SSH Tunneling Explained
Although the typical use case of SSH is to access a remote server securely, you can also transfer files, forward local and remote ports, mount remote directories, redirect GUI, or even proxy arbitrary traffic (need I say SSH is awesome?). And this is just a small set of what’s possible with SSH.
In this post, I’ll cover different tunneling features as supported by OpenSSH, which helps achieve security use cases such as remote web service access without exposing port on the internet, accessing server behind NAT, exposing local port to the internet. OpenSSH is the most widely used open-source SSH server. It comes pre-installed by default with the vast majority of Linux distributions.
If you are looking for a modern open-source alternative to OpenSSH that is optimized for elastic multi-cloud environments and supports other access protocols in addition to SSH, make sure to check out Teleport.
Now let’s begin!
What is SSH tunnelling?
SSH tunneling entails transporting an additional data stream within an existing SSH session.
When you connect to a server using SSH, you get a server’s shell. This is the default behavior of an SSH connection. Under the hood, your SSH client creates an encrypted session between your SSH client and the SSH server. But the data transported within the SSH session can be of any type. For example, during shell access, the data transmitted are binary streams detailing dimensions of pseudo-terminal and ASCII characters to run commands on the remote shell. However, during SSH port forwarding, the data transmitted can be a binary stream of protocol tunneled over SSH(e.g., SQL over SSH).
So SSH tunneling is just a way to transport arbitrary data with a dedicated data stream (tunnel) inside an existing SSH session. This can be achieved with either local port forwarding, remote port forwarding, dynamic port forwarding, or by creating a TUN/TAP tunnel. Let’s take a look at how port forwarding works and their use cases below.
Local port forwarding
When local port forwarding is used, OpenSSH creates a separate tunnel inside the SSH connection that forwards network traffic from the local port to the remote server’s port. In OpenSSH, this tunneling feature can be used by supplying
-L flag. Internally, SSH allocates a socket listener on the client on the given port. When a connection is made to this port, the connection is forwarded over the existing SSH channel over to the remote server’s port.
Local port forwarding is one of the ways of securing an insecure protocol or making a remote service appear local.
When to use local port forwarding?
Accessing insecure protocol
If a service running at a remote server does not natively support an encrypted transport mechanism, in that case, local port forwarding can be used to connect to that service by tunneling inside an encrypted SSH session.
Secure access to remote service
For security reasons, it is good to bind services only to the local interface (as opposed to listening on a public interface). The flip side to this is how users would access the service from an external network. You can use local port forwarding to access the service that is listening on the remote localhost. In this way, connections on the local machine made to the forwarded port will, in effect, be connecting to the remote machine.
Consider an example below where PostgreSQL database on remote server listens on remote localhost (
127.0.0.1:5432). There is no way the client can connect directly to this database but can access the server via SSH. So with SSH local port forwarding, the client connects to the remote server (with valid SSH credential) and commands SSH to forward the client’s local port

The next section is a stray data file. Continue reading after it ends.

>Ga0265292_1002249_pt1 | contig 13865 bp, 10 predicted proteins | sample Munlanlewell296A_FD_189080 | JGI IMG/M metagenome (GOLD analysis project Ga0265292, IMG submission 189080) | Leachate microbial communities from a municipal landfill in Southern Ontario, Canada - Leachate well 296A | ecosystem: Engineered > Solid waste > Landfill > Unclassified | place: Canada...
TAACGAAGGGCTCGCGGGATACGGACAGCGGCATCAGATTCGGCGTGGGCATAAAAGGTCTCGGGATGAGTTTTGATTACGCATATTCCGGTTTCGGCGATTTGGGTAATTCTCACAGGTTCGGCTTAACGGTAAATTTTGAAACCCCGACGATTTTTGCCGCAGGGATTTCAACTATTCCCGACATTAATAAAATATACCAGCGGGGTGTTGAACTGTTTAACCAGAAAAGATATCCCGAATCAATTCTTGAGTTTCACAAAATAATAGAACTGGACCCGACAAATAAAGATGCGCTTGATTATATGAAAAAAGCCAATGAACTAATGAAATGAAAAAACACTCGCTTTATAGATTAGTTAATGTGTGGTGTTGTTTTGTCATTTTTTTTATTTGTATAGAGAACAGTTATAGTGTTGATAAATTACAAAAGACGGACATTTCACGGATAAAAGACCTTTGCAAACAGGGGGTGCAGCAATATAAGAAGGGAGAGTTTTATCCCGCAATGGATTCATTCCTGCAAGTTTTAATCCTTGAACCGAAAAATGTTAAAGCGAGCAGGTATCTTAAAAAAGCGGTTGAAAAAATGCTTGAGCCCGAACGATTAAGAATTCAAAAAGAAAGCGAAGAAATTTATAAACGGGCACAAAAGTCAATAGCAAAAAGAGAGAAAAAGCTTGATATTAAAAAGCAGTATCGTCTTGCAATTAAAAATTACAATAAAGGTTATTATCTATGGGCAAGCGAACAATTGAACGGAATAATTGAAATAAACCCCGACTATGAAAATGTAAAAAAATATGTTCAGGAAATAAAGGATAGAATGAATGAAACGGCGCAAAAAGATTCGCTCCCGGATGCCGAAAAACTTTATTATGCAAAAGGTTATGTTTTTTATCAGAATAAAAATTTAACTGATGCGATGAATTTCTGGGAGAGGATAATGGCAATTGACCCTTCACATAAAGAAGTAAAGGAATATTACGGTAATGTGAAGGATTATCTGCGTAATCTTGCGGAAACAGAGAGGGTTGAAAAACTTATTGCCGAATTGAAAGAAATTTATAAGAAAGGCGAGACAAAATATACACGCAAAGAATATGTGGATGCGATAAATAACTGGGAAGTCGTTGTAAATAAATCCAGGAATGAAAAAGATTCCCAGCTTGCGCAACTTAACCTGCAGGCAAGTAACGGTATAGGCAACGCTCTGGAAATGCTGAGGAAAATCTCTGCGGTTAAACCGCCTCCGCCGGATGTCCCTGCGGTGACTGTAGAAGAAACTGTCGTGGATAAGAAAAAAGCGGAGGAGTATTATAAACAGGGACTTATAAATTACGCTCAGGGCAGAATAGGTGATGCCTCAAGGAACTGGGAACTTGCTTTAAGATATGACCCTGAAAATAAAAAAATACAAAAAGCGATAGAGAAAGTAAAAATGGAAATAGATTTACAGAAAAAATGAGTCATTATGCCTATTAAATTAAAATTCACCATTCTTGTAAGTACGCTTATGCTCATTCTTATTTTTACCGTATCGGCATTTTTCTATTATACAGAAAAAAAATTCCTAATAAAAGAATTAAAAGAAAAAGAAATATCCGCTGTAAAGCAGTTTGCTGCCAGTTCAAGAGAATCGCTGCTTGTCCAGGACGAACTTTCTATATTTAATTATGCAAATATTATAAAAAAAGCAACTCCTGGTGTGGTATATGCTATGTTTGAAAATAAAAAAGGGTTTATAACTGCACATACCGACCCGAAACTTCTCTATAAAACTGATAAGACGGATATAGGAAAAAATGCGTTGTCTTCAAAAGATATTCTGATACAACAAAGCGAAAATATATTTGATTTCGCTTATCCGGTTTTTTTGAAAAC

5432 to the server’s local port
5432. Thus, when a program (pgAdmin in this case) connects to the port
5432 of the client, SSH forwards the connection to the local port
5432 of the remote server (running PostgreSQL).
SSH local port forwarding command for above scenario:
$ ssh -L 5432:127.0.0.1:5432 [email protected]<remote_db_server>
Further, there are no restrictions on the number of port forwarding you want to enable. For example, below SSH forwards two local ports,
3339, to remote ports
$ ssh -L 3338:localhost:3338 -L 3339:localhost:3339 [email protected]<remote_server>
By default, an interactive session is created for you when you command local port forwarding. To prevent interactive sessions, you can use the
-N flag that tells SSH to not to execute remote commands:
$ ssh -N -L 3339:localhost:3339 [email protected]<remote_server>
Remote port forwarding (reverse tunneling)
Also often called SSH reverse tunneling, remote port forwarding redirects the remote server’s port to the localhost’s port. When remote port forwarding is used, at first, the client connects to the server with SSH. Then, SSH creates a separate tunnel inside the existing SSH session that redirects incoming traffic in the remote port to localhost (where SSH connection was created).
Remote port forwarding can be achieved in OpenSSH by using
-R flag. Internally, SSH allocates a socket listener on the remote server on the given port. When a connection is made to this port, the connection is forwarded over the existing SSH channel over to the local client’s port.
When to use remote port forwarding?
Exposing service running in localhost of a server behind NAT to the internet
Consider the scenario below. The client runs a web server on port 3000 but cannot expose this web server to the public internet as the client machine is behind NAT. The remote server, on the other hand, can be reachable via the internet. The client can SSH into this remote server. In this situation, how can the client expose the webserver on port
3000 to the internet? Via reverse SSH tunnel!
- Run a web server on client localhost port
Configure reverse tunnel with command.
$ ssh -R 80:127.0.0.1:3000 [email protected]<remote_server_ip>
Now, when users from distant internet visit port
80of the remote server as
http://<remote_server_ip>, the request is redirected back to the client’s local server (port
3000) via SSH tunnel where the local server handles the request and response.